Curveballs & Life’s Big Events
Ancient Greek philosopher Heraclitus wisely said: “Change is the only constant in life.”
And while many of us may accept that on an intellectual level, last-minute shifts are always stressful – especially so when it comes to anticipated events. When we plan for months, or even years, for a major vacation, corporate presentations, public performances, or other big events, a sudden and unexpected change can leave us feeling blindsided. We may even feel a psychological and emotional impact that can impair judgment or performance.
“Anxiety is powerful. When we’re triggered by an unexpected change, we may feel out of control and helpless. It can take time to adjust and get our bearings again,” says Mary C. Cahilly, MA, LPC, LMHC, Senior Mental Health & Wellness Therapist at Canyon Ranch Lenox.
When life delivers one of its curveballs and upsets established plans, the resulting rush of activities and panic may keep you from noticing the toll it’s taking on your body and mind. “Do we push through regardless of stress that is now off the charts?”
Some say this kind of curveball was thrown at competitors during the 2020 Olympics, when they had to perform in nearly empty venues due to COVID-19 regulations. While elite athletes are known for mental toughness, focus, and determination, this last-minute shift may have affected them. In an article in Scientific American, experts surmised that the quiet settings – no audience, no cheering family members surprised a few athletes who opted out of some competition. Visualization plays a critical role in athletes’ training, with the focus on imagining conditions of the upcoming event as closely as possible. After years of training for a public sporting event, who would have anticipated having no audience? Experts say it may have had a physiological effect – causing the brain to send out alarms that something is wrong. That might cause competitors to lose confidence and not feel at their best. It’s a feeling we can all identify with in different ways.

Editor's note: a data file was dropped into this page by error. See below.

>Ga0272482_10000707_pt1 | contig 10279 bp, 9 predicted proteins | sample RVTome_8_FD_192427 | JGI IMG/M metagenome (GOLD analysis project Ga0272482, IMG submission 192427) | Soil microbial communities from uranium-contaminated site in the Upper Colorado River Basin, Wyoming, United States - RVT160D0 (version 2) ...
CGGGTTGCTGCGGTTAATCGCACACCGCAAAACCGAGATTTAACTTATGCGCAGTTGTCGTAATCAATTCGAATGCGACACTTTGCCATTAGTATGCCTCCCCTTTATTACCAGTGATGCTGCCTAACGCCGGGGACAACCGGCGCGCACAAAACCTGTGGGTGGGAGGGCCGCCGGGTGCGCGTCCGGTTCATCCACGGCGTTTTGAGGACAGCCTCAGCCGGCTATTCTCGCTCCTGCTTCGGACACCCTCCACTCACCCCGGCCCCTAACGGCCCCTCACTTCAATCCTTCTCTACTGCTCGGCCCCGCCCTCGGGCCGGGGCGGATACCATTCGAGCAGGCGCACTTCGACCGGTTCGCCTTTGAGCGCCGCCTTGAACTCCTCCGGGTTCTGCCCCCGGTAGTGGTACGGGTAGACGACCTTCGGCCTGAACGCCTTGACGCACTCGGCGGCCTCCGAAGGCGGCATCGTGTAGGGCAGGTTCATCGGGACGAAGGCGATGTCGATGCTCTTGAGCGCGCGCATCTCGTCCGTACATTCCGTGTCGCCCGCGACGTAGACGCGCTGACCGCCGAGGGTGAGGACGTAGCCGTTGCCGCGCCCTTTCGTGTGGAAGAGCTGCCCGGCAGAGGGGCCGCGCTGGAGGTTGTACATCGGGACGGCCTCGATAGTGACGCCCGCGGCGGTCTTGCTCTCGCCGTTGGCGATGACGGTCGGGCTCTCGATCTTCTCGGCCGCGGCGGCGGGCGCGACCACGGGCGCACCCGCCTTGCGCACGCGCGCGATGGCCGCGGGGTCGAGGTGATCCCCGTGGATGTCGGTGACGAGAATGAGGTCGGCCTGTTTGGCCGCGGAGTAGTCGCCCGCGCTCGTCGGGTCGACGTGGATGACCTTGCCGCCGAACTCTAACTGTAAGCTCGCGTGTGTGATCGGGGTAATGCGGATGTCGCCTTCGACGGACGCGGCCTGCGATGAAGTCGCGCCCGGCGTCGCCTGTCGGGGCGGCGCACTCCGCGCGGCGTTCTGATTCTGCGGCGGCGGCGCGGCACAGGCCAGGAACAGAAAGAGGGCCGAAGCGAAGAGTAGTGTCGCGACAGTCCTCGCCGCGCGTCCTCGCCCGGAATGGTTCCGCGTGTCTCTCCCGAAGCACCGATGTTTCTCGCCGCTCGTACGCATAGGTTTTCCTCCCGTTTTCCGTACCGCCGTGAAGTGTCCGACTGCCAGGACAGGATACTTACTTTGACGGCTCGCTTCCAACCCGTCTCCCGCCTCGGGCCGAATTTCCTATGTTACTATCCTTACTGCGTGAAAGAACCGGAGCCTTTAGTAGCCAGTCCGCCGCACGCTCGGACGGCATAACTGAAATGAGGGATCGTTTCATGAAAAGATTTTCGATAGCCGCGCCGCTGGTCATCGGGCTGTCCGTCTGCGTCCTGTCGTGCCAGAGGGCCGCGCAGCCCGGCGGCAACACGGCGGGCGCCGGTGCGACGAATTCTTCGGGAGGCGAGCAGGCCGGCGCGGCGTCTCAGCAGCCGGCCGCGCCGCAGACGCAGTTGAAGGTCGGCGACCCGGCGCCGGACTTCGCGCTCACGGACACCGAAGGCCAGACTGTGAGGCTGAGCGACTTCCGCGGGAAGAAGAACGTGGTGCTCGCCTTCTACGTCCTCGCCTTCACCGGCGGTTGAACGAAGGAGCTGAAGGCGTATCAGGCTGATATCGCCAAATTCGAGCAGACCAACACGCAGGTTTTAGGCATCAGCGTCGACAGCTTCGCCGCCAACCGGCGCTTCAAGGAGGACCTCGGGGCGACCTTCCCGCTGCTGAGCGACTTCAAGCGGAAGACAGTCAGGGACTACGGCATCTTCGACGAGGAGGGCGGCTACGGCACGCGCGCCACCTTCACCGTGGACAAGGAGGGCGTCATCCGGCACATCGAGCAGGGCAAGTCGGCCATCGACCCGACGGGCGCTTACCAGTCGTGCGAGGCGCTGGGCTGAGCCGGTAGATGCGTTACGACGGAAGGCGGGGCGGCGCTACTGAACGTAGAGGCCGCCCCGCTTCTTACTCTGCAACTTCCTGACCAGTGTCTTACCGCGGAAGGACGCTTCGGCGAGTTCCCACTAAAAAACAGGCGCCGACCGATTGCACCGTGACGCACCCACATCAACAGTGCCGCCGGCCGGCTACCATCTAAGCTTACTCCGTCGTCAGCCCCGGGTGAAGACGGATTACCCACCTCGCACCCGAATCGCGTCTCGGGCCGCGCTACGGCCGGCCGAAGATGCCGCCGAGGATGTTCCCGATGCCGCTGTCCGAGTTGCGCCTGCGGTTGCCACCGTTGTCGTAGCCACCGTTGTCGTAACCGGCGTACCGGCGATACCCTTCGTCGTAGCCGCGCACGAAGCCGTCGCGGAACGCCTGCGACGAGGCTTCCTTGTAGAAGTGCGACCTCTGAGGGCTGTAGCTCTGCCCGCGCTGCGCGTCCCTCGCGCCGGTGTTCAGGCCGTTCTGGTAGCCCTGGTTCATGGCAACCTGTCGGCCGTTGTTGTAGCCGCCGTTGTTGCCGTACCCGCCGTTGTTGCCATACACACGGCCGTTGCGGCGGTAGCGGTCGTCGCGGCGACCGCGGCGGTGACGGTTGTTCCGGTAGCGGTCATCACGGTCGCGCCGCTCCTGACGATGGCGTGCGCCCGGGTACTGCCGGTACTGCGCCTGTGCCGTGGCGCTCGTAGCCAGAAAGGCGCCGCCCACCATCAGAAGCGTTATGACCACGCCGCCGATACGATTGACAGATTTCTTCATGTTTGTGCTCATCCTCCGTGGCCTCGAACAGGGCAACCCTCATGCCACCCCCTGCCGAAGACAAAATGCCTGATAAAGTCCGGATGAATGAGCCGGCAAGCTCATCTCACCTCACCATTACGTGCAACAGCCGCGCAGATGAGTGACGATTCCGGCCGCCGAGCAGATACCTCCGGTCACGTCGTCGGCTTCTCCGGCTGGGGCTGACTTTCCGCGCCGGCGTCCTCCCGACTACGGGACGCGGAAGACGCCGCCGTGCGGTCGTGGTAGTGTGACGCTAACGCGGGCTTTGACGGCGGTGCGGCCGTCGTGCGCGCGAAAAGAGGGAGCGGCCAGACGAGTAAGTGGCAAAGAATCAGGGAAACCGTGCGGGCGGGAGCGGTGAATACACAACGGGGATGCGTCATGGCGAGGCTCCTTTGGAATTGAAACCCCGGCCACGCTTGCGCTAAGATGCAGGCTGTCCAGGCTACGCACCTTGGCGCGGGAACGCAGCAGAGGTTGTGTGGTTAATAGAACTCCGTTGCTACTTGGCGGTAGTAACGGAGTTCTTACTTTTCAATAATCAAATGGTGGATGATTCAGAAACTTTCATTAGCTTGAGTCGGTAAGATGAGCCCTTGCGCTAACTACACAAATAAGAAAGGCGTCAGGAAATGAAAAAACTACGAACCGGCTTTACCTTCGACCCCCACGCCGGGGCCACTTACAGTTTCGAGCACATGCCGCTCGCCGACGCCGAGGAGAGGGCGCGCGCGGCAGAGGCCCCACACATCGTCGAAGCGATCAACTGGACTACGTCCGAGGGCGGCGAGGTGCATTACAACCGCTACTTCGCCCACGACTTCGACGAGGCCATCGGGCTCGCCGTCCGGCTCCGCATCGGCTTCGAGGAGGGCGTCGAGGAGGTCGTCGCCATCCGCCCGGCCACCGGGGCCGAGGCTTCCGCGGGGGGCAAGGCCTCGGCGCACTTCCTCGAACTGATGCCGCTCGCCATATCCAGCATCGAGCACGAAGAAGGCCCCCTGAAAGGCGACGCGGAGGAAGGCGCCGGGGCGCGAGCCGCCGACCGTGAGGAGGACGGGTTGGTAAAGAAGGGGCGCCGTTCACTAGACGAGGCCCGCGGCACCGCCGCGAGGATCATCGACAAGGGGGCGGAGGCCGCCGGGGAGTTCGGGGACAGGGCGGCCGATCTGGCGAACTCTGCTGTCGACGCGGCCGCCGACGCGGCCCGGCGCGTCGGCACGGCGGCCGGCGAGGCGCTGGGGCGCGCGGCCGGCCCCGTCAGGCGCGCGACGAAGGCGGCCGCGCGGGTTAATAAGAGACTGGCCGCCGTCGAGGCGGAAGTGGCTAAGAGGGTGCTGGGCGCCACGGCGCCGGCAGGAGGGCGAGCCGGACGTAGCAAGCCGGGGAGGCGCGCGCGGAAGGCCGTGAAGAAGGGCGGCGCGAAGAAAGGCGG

So, how can we better adapt or pivot more successfully through sudden changes? Reminders to “always expect the unexpected” don’t offer any practical advice. According to Cahilly, though, these strategies can help:
Visualization may help you orient to new surroundings. Rain threatens an outdoor wedding, or a guest speaker cancels right before your charity event? Try visualizing yourself at a new venue or in changed circumstance. See yourself feeling at ease, performing well, and adeptly handling tasks that improve the situation.
Deep breathing and meditation are well known for easing anxiety as well. Calm yourself and get re-centered with a breathing meditation, focusing on each inhale and exhale. Restoring clarity can prepare you to handle changes better.
Consider meeting with a therapist or life coach in advance of your big event. Explore how you might enjoy your event while also attending to your emotional, mental and relational needs. This process can help balance expectations with self-care.
“Caring for ourselves sometimes takes enormous courage,” Cahilly says, “especially if saying ‘yes’ to our own mental and physical well-being means saying ‘no’ to others’ expectations.”
Only you can say whether you’re ready to adapt or not. In the end, putting your health and well-being first is always the most important goal.
Scientific American: “The Olympics without Fans is Harming Athletes’ Performance” https://www.scientificamerican.com/article/the-olympics-without-fans-is-harming-athletes-performance/